The real root of The Kirsten Project has been for me to try to untangle the mystery of how each aspect of Kirsten’s costume came together and to make my best guess on what Pleasant Company used as an inspiration, all while staying true to early photos and extant pieces of 1850s fashion.
Luckily, when it comes to Kirsten’s dress, we know exactly where to look… remember the early catalogs and the girl sized dresses you could buy to match your doll? On Kirsten’s page an ecru printed dress was shown with the following copy:
“This antique dress was Pleasant Company’s inspiration for Kirsten’s wardrobe. Made with loving care more than 125 years ago by a mother that took pride in tiny stitches, it’s hem faced in coordinating fabric, a practical, thrifty way to use precious scraps of material, but such a pretty touch that we did it on purpose when we recreated Kirsten’s dresses for you.”
This extant dress is also shown in the “Peek Into the Past” section at the end of Kirsten Saves the Day and in Welcome to Kirsten’s World 1854. If you look closely you can find picture credits (right behind the title page back at the front). This dress is from the Wisconsin Historical Society and thanks to a gift from Pleasant T. Rowland herself (the creator of Pleasant Company and the American Girls), the entire children’s clothing collection is available to view to the public. God bless the museums that post their collections online - it’s a priceless resource for costumers like me! It took me just minutes to scan through the collection before I found the dress that inspired Kirsten’s! The description of the dress reads:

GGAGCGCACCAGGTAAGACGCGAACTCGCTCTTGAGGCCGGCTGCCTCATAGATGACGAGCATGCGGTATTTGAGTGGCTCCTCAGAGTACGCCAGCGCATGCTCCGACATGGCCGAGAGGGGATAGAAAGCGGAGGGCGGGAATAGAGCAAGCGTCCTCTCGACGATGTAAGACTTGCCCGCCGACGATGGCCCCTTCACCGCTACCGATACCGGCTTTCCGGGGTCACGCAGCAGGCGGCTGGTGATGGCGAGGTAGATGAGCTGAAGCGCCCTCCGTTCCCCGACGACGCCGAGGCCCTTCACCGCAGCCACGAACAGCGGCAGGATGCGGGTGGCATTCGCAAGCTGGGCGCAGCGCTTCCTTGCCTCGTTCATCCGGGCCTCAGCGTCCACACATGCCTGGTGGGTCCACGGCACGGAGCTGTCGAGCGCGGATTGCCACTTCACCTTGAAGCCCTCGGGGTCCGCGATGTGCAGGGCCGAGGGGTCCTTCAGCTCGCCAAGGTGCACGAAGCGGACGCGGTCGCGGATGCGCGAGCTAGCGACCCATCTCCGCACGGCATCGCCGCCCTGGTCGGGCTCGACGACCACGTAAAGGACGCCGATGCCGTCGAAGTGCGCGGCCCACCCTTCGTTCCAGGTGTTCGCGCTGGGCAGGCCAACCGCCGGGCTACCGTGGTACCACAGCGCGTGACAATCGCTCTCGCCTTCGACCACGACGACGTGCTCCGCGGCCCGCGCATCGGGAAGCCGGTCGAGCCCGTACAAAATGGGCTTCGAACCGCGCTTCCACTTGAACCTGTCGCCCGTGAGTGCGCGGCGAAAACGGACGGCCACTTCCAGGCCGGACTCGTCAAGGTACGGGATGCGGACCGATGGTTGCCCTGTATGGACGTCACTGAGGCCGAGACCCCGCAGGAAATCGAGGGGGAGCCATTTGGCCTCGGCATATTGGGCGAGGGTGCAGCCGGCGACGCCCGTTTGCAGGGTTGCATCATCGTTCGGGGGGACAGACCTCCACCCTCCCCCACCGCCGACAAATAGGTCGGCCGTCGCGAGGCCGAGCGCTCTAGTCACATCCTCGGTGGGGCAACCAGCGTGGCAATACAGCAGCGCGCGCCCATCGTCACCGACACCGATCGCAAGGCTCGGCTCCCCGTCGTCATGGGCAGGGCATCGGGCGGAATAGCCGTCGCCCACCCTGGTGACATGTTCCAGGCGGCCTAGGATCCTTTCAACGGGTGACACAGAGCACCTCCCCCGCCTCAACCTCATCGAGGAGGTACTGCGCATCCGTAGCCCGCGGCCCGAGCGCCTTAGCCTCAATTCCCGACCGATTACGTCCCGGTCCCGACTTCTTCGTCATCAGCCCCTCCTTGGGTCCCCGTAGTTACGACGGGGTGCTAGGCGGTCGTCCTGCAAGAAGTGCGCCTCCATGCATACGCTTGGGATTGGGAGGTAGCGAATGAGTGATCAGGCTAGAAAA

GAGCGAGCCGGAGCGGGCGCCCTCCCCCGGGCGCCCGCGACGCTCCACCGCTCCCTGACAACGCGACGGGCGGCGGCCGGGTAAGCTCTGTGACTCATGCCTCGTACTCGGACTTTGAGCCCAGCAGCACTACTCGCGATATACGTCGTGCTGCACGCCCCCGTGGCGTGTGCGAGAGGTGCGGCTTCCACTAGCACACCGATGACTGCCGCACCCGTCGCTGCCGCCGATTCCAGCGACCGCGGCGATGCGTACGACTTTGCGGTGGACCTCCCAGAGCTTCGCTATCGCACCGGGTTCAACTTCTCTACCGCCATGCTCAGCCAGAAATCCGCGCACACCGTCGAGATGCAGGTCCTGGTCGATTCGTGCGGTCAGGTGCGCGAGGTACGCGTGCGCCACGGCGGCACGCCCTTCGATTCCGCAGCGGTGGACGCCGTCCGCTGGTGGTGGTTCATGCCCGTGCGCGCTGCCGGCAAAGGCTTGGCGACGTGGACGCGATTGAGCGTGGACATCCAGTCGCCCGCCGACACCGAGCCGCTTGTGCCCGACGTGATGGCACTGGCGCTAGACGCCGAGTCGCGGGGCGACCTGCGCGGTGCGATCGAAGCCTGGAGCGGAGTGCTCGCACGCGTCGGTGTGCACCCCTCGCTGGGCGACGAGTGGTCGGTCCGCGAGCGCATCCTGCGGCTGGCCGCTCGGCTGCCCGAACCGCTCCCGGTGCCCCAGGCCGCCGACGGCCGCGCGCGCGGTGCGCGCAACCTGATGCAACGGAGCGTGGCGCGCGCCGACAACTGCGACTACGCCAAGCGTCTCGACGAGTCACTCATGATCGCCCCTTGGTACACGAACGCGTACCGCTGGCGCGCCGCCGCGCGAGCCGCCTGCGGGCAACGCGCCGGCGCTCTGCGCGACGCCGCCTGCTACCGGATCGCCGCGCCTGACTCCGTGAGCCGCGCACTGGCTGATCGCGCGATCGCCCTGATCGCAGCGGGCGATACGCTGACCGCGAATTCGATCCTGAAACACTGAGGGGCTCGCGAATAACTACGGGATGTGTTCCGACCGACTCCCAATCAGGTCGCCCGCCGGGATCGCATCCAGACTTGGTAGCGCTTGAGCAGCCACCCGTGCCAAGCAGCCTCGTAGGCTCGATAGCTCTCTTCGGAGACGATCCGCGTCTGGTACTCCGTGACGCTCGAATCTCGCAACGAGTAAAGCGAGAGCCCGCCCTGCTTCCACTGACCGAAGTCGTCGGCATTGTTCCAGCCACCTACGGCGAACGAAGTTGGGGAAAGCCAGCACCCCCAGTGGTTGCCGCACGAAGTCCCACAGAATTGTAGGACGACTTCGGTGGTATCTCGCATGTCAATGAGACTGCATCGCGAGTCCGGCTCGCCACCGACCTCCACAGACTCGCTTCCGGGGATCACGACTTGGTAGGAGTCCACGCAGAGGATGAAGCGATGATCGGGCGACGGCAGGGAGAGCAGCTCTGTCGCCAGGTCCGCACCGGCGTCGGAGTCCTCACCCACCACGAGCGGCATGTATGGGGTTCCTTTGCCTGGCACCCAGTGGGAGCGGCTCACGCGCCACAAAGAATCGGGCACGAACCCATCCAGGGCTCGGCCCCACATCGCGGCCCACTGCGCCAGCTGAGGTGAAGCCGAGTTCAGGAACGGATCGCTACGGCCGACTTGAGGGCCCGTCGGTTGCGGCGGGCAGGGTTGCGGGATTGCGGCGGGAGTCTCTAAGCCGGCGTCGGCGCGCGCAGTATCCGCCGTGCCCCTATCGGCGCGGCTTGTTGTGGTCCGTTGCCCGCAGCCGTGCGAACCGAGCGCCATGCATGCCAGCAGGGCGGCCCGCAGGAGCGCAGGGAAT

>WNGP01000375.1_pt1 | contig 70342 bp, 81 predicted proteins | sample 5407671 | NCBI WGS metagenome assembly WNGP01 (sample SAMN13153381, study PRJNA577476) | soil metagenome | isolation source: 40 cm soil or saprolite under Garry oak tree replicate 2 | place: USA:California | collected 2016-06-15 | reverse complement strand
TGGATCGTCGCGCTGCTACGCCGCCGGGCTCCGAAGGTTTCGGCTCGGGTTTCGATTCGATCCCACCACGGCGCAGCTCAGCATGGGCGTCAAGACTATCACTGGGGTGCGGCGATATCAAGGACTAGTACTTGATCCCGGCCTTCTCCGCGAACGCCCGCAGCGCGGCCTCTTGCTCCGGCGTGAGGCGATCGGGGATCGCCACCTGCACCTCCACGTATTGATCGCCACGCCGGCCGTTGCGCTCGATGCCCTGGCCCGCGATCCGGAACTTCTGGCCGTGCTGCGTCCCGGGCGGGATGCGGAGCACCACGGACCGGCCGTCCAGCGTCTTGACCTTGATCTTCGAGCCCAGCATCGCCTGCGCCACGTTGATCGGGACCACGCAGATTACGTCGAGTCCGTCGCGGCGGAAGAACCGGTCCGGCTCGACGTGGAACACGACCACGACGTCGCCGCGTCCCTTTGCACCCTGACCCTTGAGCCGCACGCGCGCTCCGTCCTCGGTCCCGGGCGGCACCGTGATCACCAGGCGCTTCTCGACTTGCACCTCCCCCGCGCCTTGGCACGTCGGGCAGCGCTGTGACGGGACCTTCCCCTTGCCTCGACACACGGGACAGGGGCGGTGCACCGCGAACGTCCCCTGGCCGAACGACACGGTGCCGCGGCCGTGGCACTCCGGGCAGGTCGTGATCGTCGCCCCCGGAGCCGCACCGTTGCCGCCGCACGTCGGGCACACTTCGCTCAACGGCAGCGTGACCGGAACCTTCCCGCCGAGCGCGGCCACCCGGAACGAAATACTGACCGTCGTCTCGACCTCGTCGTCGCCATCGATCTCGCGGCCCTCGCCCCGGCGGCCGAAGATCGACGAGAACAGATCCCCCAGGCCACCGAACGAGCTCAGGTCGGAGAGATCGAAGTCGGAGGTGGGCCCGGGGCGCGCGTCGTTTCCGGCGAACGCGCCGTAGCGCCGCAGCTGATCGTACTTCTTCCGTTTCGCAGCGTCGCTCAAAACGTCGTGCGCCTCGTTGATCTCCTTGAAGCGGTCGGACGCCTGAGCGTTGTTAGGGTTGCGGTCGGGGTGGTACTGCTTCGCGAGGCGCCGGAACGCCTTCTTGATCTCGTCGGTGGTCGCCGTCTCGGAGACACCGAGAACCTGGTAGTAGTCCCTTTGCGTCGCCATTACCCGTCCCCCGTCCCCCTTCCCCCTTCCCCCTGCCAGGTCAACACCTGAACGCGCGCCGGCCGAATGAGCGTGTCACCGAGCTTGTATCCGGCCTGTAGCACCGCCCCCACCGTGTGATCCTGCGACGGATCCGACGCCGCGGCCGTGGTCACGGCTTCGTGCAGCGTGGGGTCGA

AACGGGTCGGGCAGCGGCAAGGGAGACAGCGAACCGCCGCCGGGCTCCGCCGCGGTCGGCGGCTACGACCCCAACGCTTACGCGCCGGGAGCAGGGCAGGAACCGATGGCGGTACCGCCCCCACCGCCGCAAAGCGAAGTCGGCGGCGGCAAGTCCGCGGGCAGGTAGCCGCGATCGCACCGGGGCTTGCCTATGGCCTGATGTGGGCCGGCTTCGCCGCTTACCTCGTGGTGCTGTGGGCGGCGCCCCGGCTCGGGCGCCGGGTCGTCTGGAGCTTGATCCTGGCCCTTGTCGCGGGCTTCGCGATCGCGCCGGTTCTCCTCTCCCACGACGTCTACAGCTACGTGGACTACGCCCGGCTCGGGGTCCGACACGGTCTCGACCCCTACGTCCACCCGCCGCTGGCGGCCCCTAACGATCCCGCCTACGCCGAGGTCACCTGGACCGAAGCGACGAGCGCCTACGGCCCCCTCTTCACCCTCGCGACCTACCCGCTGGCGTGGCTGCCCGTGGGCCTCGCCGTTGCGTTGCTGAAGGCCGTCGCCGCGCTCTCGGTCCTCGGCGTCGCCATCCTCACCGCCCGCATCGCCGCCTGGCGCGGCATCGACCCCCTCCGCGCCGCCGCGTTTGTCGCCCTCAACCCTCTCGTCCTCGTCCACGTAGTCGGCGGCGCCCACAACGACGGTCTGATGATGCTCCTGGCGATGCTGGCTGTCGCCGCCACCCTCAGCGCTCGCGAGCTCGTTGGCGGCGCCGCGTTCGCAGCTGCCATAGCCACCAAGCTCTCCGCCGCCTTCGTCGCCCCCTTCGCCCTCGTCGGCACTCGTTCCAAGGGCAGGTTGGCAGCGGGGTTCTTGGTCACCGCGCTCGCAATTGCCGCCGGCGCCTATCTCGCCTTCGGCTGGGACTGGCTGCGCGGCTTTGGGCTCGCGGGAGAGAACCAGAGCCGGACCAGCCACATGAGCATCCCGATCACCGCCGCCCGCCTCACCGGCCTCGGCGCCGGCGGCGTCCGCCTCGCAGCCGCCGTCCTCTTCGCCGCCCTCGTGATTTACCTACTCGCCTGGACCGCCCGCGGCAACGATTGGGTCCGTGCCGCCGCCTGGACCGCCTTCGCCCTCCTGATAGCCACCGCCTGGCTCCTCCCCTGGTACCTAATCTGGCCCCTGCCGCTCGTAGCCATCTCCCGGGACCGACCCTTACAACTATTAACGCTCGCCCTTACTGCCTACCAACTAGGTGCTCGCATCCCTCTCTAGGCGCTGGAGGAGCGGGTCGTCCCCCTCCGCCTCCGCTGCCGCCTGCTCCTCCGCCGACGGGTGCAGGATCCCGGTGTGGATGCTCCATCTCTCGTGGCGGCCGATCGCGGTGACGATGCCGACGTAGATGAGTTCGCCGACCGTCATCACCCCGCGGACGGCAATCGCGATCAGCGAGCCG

“Ecru-colored cotton, printed with a half-drop pattern of small red and brown radishes on a ground of small scattered brown spots; hand-sewn; slightly above natural waistline, with inset self-fabric band, 1.5" wide, with pattern going the opposite direction from the rest of the dress, and piped on both seams; bodice is gathered into the waistband in a section in the center; calf-length skirt is cartridge pleated into the waistband all the way around; long and full bishop-style sleeves; 1.5" pleat taken in above hem of skirt; narrow band collar; various calicos used to line hem of skirt, waistband, and bodice; center back opening closes with 5 white cone-shaped glass shank buttons from neck to waist, and two metal hooks and eyes at the waistband.”
The signature elements I will recreate in my adult sized dress (which are also very similar to the dress shown above from The Met) are: dropped shoulders with piping on the armscye, full sleeves pleated into a cuff, fan pleating at the center front (gathered in the girl’s version), piping at the waistline, gauged/cartridge pleats to attach the skirt to waist and finally, a printed hem facing that differs from the body of the dress. I’m using a sewing pattern that has been made from an existing dress dated between 1856-1862.
While the original dress is ecru with a small radish print, Kirsten’s dress is described in Meet Kirsten as “patterned with little red flowers” and has a blue background. My guess is that the blue, paired with the red stripes of her traditional Swedish apron, created a very American look for Kirsten. This shade of blue was also pretty popular in the 1980s when the character was created. While there are a lot more examples of brownish tones during this era, as seen at left, some blues do survive. I’ve created my own adult sized print based on the description of Kirsten’s dress, illustrations from her series and from the doll’s original printed dress. I can’t wait to reveal it to you in the final photos of this project!